State and local officials across the United States report record numbers of Americans have registered to vote in next month's elections. Officials predict that relaxed rules will also result in a record number of votes by people who choose not to go to the polls on Election Day.
They're called absentee voters, people who on Election Day will be out of town, out of the country, in the military, or like this 106-year-old woman in Illinois, people too old or infirm to get to a polling place. So they arrange to vote early or by mail. Election commissioner Michael Mauro of Polk County, Iowa, says both major political parties use absentee voting to lock in part of their voter base.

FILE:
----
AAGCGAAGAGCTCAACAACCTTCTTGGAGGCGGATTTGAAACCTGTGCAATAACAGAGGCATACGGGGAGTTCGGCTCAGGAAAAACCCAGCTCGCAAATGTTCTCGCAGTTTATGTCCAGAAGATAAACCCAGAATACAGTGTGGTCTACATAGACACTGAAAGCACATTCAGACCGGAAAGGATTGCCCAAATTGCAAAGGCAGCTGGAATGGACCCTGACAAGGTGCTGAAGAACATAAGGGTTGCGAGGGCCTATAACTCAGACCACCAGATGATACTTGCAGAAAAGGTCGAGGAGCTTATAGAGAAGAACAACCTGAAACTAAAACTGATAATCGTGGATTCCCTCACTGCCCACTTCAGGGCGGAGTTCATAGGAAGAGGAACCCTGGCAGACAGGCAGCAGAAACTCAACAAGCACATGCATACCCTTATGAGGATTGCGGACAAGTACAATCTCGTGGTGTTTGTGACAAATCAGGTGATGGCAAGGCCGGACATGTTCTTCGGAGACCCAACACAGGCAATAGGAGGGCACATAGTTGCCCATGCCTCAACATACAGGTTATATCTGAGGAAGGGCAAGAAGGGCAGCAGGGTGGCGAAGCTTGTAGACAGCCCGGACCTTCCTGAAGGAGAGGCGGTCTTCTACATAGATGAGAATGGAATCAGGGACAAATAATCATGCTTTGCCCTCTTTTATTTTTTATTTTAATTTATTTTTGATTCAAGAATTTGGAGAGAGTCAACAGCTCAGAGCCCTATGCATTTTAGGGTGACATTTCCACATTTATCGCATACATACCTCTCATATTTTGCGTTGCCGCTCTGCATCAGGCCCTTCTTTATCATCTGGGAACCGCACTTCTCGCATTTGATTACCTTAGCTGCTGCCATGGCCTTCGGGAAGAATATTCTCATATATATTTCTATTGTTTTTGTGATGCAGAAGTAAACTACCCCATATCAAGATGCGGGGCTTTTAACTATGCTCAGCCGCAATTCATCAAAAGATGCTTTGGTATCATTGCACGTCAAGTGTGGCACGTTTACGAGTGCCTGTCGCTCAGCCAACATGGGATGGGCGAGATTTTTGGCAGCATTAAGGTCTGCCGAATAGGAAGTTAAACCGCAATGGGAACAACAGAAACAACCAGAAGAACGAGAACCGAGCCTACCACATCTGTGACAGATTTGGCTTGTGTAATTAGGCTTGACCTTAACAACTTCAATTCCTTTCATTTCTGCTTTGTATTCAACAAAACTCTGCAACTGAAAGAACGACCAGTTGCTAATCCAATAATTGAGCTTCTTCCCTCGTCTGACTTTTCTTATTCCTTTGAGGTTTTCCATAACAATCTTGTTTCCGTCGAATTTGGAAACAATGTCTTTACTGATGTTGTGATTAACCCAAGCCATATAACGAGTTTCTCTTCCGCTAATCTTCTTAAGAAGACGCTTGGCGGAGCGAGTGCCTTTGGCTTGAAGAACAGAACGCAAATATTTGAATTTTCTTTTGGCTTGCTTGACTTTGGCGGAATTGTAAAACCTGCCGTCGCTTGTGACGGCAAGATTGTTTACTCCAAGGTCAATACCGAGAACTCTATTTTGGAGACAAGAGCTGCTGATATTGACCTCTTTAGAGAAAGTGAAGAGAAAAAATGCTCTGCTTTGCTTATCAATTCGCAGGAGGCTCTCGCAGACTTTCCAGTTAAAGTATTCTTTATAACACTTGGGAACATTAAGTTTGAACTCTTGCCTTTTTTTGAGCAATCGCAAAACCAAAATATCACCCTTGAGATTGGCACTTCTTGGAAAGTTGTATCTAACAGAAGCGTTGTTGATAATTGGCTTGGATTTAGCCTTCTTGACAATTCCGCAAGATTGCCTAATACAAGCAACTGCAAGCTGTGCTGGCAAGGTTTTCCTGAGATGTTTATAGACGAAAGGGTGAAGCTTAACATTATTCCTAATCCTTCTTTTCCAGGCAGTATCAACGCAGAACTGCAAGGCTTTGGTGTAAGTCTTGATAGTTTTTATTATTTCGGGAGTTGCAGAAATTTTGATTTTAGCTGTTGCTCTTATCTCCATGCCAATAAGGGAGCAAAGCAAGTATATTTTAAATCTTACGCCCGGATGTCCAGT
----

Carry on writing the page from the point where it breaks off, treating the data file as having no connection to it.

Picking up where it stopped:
"There's a concentrated effort out there to get people to participate early so they have those votes in the bank on Election Day," says Mr. Mauro.
Four years ago, absentee votes amounted to 14 percent of the total. This year, according to a survey by the Pew Center for People and the Press, the number could total 19 or 20 percent. A key factor is the easing of absentee voting requirements. A total of 27 states now allow voting as long as two months before Election Day, either in person or by mail.
In the state of Oregon this year, nobody will be voting in person. The election will be conducted entirely by mail. Critics say early voters cannot take into account late-breaking campaign events, such as televised debates. Proponents argue that absentee voting provides a convenience that results in a higher turnout.